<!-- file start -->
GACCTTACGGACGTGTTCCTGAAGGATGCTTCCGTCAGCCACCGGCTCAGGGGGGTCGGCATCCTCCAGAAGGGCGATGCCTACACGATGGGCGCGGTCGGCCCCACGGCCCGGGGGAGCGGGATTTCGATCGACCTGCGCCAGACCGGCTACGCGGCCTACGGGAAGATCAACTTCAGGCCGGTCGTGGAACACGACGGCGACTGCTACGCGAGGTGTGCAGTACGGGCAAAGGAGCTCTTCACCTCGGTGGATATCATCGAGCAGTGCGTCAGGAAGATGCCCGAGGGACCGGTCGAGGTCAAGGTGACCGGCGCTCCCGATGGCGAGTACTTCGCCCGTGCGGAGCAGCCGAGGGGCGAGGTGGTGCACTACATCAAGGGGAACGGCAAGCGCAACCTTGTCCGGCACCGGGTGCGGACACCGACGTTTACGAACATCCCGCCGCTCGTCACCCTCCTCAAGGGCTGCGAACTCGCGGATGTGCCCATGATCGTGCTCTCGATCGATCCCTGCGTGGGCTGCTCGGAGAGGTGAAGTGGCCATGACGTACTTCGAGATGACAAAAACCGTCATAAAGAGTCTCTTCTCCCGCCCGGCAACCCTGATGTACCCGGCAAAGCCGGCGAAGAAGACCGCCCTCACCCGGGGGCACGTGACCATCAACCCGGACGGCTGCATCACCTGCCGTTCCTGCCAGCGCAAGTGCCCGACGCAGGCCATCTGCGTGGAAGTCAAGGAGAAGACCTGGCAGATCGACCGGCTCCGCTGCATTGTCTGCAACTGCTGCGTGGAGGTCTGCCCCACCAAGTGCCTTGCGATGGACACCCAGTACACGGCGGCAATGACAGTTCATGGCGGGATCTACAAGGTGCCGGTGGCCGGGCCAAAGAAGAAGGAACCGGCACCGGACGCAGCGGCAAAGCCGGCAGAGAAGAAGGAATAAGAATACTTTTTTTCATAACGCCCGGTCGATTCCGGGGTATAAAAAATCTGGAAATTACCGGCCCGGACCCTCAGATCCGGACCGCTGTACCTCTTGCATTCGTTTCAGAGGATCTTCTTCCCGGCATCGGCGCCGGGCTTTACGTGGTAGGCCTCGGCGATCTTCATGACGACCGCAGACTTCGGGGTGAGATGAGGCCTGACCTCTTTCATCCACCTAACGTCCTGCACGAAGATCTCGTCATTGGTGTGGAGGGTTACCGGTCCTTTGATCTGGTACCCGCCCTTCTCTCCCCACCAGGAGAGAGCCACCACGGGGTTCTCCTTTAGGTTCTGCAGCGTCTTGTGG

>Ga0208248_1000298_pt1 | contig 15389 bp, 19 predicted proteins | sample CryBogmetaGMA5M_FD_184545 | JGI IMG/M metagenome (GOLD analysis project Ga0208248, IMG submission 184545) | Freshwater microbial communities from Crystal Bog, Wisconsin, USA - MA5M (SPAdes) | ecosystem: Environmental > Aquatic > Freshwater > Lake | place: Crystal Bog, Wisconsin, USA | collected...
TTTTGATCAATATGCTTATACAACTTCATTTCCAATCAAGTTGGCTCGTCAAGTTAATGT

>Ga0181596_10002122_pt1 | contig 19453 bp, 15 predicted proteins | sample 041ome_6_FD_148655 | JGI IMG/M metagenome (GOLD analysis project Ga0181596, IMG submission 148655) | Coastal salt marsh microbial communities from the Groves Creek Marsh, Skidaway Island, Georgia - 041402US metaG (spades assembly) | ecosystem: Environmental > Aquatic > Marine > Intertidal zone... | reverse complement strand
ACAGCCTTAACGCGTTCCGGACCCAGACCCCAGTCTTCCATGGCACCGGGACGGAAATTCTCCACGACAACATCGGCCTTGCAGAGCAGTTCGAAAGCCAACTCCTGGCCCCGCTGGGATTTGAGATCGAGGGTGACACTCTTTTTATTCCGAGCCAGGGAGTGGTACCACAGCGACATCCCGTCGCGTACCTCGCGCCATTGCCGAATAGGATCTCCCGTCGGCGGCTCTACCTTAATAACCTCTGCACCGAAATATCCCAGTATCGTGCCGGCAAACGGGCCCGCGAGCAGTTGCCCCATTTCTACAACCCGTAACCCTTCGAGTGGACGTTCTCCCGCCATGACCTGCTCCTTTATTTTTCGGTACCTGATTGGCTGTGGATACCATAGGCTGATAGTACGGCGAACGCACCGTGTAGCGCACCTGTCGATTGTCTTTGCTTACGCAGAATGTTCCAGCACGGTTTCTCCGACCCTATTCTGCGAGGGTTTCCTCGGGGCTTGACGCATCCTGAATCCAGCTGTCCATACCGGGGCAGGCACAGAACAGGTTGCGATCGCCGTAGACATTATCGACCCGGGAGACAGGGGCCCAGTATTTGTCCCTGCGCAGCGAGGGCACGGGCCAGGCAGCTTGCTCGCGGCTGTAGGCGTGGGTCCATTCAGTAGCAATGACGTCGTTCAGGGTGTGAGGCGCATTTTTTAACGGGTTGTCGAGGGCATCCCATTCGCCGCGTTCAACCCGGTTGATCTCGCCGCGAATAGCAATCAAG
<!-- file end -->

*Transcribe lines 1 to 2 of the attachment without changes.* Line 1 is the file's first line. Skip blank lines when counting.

GACCTTACGGACGTGTTCCTGAAGGATGCTTCCGTCAGCCACCGGCTCAGGGGGGTCGGCATCCTCCAGAAGGGCGATGCCTACACGATGGGCGCGGTCGGCCCCACGGCCCGGGGGAGCGGGATTTCGATCGACCTGCGCCAGACCGGCTACGCGGCCTACGGGAAGATCAACTTCAGGCCGGTCGTGGAACACGACGGCGACTGCTACGCGAGGTGTGCAGTACGGGCAAAGGAGCTCTTCACCTCGGTGGATATCATCGAGCAGTGCGTCAGGAAGATGCCCGAGGGACCGGTCGAGGTCAAGGTGACCGGCGCTCCCGATGGCGAGTACTTCGCCCGTGCGGAGCAGCCGAGGGGCGAGGTGGTGCACTACATCAAGGGGAACGGCAAGCGCAACCTTGTCCGGCACCGGGTGCGGACACCGACGTTTACGAACATCCCGCCGCTCGTCACCCTCCTCAAGGGCTGCGAACTCGCGGATGTGCCCATGATCGTGCTCTCGATCGATCCCTGCGTGGGCTGCTCGGAGAGGTGAAGTGGCCATGACGTACTTCGAGATGACAAAAACCGTCATAAAGAGTCTCTTCTCCCGCCCGGCAACCCTGATGTACCCGGCAAAGCCGGCGAAGAAGACCGCCCTCACCCGGGGGCACGTGACCATCAACCCGGACGGCTGCATCACCTGCCGTTCCTGCCAGCGCAAGTGCCCGACGCAGGCCATCTGCGTGGAAGTCAAGGAGAAGACCTGGCAGATCGACCGGCTCCGCTGCATTGTCTGCAACTGCTGCGTGGAGGTCTGCCCCACCAAGTGCCTTGCGATGGACACCCAGTACACGGCGGCAATGACAGTTCATGGCGGGATCTACAAGGTGCCGGTGGCCGGGCCAAAGAAGAAGGAACCGGCACCGGACGCAGCGGCAAAGCCGGCAGAGAAGAAGGAATAAGAATACTTTTTTTCATAACGCCCGGTCGATTCCGGGGTATAAAAAATCTGGAAATTACCGGCCCGGACCCTCAGATCCGGACCGCTGTACCTCTTGCATTCGTTTCAGAGGATCTTCTTCCCGGCATCGGCGCCGGGCTTTACGTGGTAGGCCTCGGCGATCTTCATGACGACCGCAGACTTCGGGGTGAGATGAGGCCTGACCTCTTTCATCCACCTAACGTCCTGCACGAAGATCTCGTCATTGGTGTGGAGGGTTACCGGTCCTTTGATCTGGTACCCGCCCTTCTCTCCCCACCAGGAGAGAGCCACCACGGGGTTCTCCTTTAGGTTCTGCAGCGTCTTGTGG

>Ga0208248_1000298_pt1 | contig 15389 bp, 19 predicted proteins | sample CryBogmetaGMA5M_FD_184545 | JGI IMG/M metagenome (GOLD analysis project Ga0208248, IMG submission 184545) | Freshwater microbial communities from Crystal Bog, Wisconsin, USA - MA5M (SPAdes) | ecosystem: Environmental > Aquatic > Freshwater > Lake | place: Crystal Bog, Wisconsin, USA | collected...